This is a potential minefield, and I mean that in a good way! Contentious topics are a terrific method of eliciting and practicing lots of useful language, and the more passionate and involved your students are with a particular subject, the more they’re likely to want to say. I love getting into the details of freedom of the press when it comes to headlines which are misleading or articles which are factually wrong. Are journalists still ‘free’ to publish material they know to be scandalously inaccurate? (Bring in a copy of the National Enquirer or another such ‘news source’ to give your students food for thought).
And what about hate speech? Does it abridge your freedom of self-expression if you are arrested during an angry protest against the unacceptable behavior of a certain racial or religious group? Should you be allowed to encourage others to hate, or take action, against those you find objectionable? Where should that line be drawn?
It’s likely that most of your students come from countries which have a constitution, and equally likely that it was based on the American model from 1789. If you feel comfortable delving into these topics, ask your students whether their constitution is actually enforced, and whether the rights it provides are enjoyed by all citizens. China’s constitution protects the rights of assembly, just as Madison, Jefferson and the others insisted, but organizing a political demonstration in modern China is a fast track to jail time. Other constitutions claim to offer universal suffrage (the right of every adult citizen to vote) and free, fair elections, but then we find that the winner (usually the incumbent) has somehow garnered 97% of the vote.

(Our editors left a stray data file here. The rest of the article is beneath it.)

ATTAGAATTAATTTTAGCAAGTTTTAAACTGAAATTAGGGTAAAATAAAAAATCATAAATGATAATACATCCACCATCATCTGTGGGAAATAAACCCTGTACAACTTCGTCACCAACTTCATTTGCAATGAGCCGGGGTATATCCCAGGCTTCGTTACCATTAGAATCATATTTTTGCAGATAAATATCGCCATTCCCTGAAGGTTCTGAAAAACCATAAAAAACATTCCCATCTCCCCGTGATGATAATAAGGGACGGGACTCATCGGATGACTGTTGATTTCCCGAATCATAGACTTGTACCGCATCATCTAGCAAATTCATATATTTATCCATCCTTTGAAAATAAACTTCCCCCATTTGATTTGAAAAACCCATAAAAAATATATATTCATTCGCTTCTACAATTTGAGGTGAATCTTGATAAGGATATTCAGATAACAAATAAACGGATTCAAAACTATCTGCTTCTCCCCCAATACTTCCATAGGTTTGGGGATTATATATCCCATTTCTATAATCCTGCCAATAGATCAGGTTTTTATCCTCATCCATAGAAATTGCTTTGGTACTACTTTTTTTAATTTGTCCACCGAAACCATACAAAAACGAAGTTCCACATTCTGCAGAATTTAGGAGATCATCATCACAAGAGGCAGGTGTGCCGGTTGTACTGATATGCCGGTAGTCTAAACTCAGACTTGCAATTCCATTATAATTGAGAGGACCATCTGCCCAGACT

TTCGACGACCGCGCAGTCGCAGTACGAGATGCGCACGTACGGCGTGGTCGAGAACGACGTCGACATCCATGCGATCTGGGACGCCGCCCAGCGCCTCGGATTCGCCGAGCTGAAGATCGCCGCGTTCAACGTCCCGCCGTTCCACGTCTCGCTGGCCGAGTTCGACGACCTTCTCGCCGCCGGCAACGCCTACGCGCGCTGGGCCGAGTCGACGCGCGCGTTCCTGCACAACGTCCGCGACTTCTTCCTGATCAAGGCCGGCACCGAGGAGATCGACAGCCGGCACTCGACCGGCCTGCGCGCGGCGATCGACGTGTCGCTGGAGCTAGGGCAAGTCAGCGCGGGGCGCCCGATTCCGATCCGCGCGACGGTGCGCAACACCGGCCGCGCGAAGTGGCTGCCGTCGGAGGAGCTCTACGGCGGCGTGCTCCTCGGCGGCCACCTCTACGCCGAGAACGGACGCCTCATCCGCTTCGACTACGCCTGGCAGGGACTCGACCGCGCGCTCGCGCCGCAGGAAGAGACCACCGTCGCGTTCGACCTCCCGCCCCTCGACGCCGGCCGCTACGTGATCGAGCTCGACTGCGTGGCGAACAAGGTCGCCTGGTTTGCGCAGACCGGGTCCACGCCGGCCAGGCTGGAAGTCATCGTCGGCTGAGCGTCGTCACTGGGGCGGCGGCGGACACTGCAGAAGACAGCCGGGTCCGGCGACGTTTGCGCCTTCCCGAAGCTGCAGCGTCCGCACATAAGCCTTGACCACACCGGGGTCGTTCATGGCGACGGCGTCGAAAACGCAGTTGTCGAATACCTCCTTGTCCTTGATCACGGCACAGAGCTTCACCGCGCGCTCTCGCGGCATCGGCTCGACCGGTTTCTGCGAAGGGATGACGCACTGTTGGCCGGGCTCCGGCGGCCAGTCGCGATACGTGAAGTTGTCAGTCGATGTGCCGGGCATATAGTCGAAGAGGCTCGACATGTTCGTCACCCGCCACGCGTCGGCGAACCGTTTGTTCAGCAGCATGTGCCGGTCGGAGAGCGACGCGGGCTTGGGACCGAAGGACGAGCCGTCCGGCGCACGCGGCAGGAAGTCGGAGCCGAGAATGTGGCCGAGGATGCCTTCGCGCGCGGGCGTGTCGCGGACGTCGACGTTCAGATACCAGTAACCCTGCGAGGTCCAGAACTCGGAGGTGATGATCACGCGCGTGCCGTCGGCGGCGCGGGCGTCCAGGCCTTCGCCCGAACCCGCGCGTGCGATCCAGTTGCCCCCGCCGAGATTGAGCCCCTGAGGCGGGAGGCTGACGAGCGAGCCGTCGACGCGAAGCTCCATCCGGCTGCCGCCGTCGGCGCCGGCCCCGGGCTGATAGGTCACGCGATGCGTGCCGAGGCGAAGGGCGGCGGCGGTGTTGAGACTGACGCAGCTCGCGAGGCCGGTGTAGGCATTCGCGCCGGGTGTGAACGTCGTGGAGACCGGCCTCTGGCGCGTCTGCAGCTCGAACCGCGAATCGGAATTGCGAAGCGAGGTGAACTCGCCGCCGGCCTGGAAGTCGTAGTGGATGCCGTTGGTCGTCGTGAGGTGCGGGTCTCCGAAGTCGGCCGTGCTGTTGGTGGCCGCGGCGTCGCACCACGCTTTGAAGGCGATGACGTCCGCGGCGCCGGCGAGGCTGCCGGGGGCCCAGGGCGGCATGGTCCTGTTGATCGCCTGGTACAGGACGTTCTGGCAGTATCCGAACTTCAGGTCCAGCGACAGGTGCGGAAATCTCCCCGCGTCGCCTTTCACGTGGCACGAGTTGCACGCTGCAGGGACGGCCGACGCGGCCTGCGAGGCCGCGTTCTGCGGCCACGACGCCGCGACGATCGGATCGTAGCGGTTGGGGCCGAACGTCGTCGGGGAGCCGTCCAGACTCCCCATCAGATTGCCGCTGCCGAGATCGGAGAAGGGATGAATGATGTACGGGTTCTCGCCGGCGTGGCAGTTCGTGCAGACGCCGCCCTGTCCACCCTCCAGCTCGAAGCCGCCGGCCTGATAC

What should be our attitude towards countries which appear guilty of this form of hypocrisy? Should we enact a policy of regime change, or impose sanctions to force political reform and support the rule of law? Or perhaps, regardless of the fine words of their constitutions, these countries should be left to interpret their laws how they choose, and rely on popular uprisings and social media pressure to effect change. Ask your students about these problems, bringing in examples from back home where possible.
I became an American citizen a few years ago, and in the days before my ceremony in Boston, read through the constitution several times.
For me, it is a flawed but magnificently inspiring document, a wish-list for how citizens of a mature democracy might treat each other, and expect to be treated by their leaders. As we can see from the vigorous debates which continue today, and the existence of the amendments themselves, the constitution is not a perfect document, and it still requires regular reinterpretation. But in its DNA, its indebtedness to the Greeks and British Common Law, the constitution seeks to codify and enforce some of the most basic rules of human conduct, and in this sense, it is a genuine and powerful force for good.